One of the recurring criticisms faced by planning, and other, scholars is that their work, be it journal papers or doctoral theses, are ‘under-theorized’, ‘lack theory’, or make no ‘theoretical contributions’. Statements like these imply that critics have a single entity in mind called ‘theory’ without necessarily having a clear idea of what that ‘thing’ is which they expect others to attend to. Far from being wilful acts of dismissal, their assessments reflect the ambiguities of the concept of ‘theory’ itself and its contentious nature. Despite centuries of debate among leading figures in physical, natural and social sciences, there is no commonly agreed answer to the ontological question: ‘what is a theory’. This does not mean that we should abandon ‘theory’ from our planning lexicons. Nor does it mean that ‘theory’ can be used to refer to anything and everything. It rather highlights the existence of multiple meanings of ‘theory’ which remain in competition for legitimacy and dominance in planning theories. While acknowledging the essentially contested concepts such as theory, we concur with Donald Levine (1997: 4) that, “critical exploration of the meanings of key terms and their implications offer a […] commendable route towards intellectual sophistication and clear thinking”. With that in mind, this special session aims to bring a diverse set of perspectives together to explore different ways of navigating the complex maze of planning theory and unpack its history, evolution and values. The aim is to contribute to more constructive peer reviews, better use of planning literature, and deeper understanding of planning theories. The papers will primarily focus on addressing the following questions:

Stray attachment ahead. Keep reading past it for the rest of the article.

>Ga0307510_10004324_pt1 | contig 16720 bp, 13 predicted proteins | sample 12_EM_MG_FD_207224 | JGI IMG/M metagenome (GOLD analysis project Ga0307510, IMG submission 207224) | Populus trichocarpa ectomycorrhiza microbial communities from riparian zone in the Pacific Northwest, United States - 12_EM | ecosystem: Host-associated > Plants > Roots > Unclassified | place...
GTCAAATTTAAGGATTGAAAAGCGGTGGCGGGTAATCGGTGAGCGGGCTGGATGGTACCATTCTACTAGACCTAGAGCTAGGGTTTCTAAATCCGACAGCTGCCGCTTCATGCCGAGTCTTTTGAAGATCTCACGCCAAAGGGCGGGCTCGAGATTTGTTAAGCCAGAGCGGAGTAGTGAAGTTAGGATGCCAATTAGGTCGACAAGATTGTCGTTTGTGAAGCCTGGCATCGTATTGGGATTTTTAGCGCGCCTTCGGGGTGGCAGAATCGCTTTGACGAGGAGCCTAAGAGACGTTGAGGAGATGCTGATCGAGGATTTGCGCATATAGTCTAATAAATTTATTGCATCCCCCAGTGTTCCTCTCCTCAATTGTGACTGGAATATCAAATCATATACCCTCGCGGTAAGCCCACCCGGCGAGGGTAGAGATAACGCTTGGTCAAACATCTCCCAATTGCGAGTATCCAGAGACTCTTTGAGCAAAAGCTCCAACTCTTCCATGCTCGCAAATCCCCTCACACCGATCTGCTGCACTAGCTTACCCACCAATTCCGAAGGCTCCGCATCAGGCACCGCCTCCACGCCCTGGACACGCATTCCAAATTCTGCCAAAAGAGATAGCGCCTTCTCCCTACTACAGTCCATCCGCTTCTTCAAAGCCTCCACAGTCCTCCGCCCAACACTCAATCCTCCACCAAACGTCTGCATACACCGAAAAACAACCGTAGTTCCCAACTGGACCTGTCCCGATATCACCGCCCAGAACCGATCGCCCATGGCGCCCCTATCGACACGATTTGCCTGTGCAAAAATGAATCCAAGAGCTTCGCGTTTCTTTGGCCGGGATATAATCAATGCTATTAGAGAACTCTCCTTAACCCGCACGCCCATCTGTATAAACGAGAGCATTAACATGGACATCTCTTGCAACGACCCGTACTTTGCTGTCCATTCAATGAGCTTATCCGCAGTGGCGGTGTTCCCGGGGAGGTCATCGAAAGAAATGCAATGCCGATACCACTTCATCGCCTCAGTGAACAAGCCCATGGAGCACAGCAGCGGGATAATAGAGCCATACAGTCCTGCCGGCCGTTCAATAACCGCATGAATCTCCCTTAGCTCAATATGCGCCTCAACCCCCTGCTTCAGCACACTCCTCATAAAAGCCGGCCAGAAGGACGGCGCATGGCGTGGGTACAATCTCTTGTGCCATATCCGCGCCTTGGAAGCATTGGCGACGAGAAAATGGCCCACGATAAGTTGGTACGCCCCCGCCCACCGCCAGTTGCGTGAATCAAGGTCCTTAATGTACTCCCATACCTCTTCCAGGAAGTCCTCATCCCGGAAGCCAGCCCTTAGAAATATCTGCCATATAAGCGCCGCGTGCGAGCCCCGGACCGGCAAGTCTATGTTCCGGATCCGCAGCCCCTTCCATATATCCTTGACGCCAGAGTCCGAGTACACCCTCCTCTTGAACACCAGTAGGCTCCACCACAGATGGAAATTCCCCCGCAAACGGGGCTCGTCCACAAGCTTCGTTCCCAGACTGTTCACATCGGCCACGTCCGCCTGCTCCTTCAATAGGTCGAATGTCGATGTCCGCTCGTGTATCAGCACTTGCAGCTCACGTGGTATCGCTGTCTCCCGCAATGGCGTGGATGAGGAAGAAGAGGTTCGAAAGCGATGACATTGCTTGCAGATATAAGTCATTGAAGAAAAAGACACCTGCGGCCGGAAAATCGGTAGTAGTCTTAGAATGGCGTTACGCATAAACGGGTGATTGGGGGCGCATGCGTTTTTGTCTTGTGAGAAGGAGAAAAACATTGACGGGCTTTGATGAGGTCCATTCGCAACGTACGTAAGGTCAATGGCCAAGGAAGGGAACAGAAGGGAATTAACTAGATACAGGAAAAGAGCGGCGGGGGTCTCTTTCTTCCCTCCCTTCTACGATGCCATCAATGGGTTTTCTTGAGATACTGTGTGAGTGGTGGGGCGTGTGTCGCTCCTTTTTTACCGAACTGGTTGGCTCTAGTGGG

- What are theories for, how are they defined, and by whom?
- How to differentiate between different planning theories?
- How to theorise empirical studies?
- How to write about and teach planning theories, and what difference does that make to knowing and doing planning in practice?